I came across Marvin Minsky’s 2006 book _The Emotion Machine_ (draft available at his site). I briefly looked at what he had to say about commensense, the biggest hurdle for AI. Here is how he estimates how much a typical person knows, ‘a few dozen millions of items of knowledge’:
Everyone knows a good deal about many objects, topics, words, and ideas—and one might suppose that a typical person knows an enormous amount. However, the following argument seems to suggest that the total extent of a person’s commonsense knowledge might not be so vast. Of course, it is hard to measure this, but we can start by observing that every person knows thousands of words, and that each of those must be linked in our minds to as many as a thousand other such items. Also a typical person knows hundreds of uses and properties of thousands of different common objects. Similarly, in the social realm, one may know thousands of things about tens of people, hundreds of things about hundreds of people, and tens of useful items about as many as a thousand people.
This suggests that in each important realm, one might know perhaps a million things. But while it is easy to think of a dozen such realms, it is hard to think of a hundred of them. This suggests that a machine that does humanlike reasoning might only need a few dozen millions of items of knowledge.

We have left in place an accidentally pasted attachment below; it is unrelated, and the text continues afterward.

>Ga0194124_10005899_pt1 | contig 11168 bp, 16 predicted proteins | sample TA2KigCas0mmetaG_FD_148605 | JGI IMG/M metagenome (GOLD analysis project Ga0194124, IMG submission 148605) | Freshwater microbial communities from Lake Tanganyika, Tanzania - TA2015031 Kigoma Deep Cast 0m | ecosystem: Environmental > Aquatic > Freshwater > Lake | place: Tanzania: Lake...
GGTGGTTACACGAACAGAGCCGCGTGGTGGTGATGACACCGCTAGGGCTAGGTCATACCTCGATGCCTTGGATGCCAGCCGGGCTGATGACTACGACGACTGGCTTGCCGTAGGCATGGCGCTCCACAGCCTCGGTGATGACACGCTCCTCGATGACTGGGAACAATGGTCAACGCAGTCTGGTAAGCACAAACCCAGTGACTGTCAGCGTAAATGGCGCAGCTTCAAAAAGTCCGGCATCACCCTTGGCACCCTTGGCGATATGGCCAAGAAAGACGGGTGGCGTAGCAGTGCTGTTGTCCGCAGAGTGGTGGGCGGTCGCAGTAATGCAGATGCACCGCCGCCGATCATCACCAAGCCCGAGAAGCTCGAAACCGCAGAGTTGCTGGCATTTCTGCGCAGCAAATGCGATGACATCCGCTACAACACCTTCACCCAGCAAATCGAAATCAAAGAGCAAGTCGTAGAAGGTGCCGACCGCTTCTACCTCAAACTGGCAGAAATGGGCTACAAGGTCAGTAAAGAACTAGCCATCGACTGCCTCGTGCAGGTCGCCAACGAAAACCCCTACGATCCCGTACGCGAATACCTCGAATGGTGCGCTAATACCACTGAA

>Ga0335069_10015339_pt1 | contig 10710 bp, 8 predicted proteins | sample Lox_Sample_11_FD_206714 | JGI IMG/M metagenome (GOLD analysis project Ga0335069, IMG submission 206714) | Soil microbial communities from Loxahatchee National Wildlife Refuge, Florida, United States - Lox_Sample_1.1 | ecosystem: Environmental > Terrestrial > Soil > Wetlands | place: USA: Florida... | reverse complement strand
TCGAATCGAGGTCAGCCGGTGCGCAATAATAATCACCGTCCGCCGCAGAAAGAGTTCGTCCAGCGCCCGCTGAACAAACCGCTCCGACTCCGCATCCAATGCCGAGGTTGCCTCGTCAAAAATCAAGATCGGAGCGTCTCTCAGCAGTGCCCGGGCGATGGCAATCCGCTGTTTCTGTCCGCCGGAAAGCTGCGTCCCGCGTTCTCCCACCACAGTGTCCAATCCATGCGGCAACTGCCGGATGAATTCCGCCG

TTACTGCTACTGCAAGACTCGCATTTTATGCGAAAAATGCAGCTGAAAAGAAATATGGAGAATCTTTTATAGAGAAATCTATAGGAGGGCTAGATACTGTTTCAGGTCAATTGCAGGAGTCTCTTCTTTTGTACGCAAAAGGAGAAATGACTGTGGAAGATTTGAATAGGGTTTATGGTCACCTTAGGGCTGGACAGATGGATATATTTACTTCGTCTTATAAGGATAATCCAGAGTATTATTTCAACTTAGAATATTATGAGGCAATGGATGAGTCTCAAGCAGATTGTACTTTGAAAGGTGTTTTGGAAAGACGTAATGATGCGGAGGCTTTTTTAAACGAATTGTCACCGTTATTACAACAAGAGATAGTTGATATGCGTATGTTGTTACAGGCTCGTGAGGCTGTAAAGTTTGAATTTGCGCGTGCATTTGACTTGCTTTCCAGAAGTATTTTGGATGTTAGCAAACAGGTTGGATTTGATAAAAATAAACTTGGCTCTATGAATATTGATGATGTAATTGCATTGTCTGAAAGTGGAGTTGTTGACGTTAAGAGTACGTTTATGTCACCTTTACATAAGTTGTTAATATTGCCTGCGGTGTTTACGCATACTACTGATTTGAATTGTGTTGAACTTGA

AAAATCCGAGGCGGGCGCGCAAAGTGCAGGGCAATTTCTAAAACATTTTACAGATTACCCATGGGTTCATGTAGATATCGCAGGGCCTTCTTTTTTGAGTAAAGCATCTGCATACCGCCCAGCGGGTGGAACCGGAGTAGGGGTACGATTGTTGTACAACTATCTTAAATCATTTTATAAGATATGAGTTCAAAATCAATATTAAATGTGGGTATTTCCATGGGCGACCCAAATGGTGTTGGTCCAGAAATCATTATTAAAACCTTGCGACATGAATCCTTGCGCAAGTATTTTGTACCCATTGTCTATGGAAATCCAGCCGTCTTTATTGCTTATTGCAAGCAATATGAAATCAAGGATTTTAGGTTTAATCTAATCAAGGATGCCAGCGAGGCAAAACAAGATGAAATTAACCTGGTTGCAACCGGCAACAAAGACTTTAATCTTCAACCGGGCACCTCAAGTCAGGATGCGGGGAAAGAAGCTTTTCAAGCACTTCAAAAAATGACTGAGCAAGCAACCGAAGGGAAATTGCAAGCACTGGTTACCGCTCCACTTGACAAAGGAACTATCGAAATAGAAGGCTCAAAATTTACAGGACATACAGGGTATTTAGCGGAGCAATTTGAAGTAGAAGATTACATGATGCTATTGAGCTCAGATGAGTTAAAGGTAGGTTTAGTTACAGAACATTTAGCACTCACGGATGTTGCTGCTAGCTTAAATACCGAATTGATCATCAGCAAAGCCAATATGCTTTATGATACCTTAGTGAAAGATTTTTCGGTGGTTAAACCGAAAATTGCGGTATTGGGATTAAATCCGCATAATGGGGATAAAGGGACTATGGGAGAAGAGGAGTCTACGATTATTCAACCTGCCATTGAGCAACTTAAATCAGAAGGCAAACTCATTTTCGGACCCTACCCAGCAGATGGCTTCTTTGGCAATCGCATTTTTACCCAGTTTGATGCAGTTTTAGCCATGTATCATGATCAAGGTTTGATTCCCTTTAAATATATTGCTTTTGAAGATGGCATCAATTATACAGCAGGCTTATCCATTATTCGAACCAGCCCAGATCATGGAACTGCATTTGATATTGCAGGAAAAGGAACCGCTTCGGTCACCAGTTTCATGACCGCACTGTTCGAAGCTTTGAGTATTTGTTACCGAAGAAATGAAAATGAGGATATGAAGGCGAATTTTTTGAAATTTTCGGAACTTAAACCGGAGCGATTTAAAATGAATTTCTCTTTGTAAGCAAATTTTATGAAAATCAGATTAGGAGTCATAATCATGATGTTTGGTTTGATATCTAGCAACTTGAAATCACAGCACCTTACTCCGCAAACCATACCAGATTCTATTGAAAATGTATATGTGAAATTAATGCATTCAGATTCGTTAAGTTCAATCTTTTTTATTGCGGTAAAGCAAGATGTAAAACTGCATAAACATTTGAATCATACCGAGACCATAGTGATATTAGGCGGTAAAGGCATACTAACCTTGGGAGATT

I found it worthwhile to read a bit in this work by one of the big defenders of ‘knowledge-intensive AI’; the old-fashioned kind that I am a child of. (I only recently learnt that the pun GOFAI for good old-fashioned AI should probably be pronounced with ‘o’ as in ‘goof’.) I saw that (in the same chapter on commonsense) Minsky briefly comments on the currently fashionable ideas that we need to copy the brain and that we need to harvest the web.
Here are some points in a review by the neurologist Richard Restak that make me curious:
Actually, the loss of cells results from passive disuse — use it or lose it — rather than active deletion.
Of the 1.1 trillion cells in the human brain, only 100 billion are neurons.
[A]natomical interaction of neurons highlights only one aspect of brain functioning. Equally important are alterations of the brain’s chemical messengers, the neurotransmitters, along with changes in local and distributed electrical fields.
I looked at Minsky’s web site after I Wolfram|Alpha’ed him together with Norbert Wiener, about whom Lambert spoke to me yesterday. (Beware: Wolfram|Alpha is the latest geek tool; innovative, useful, addictive.)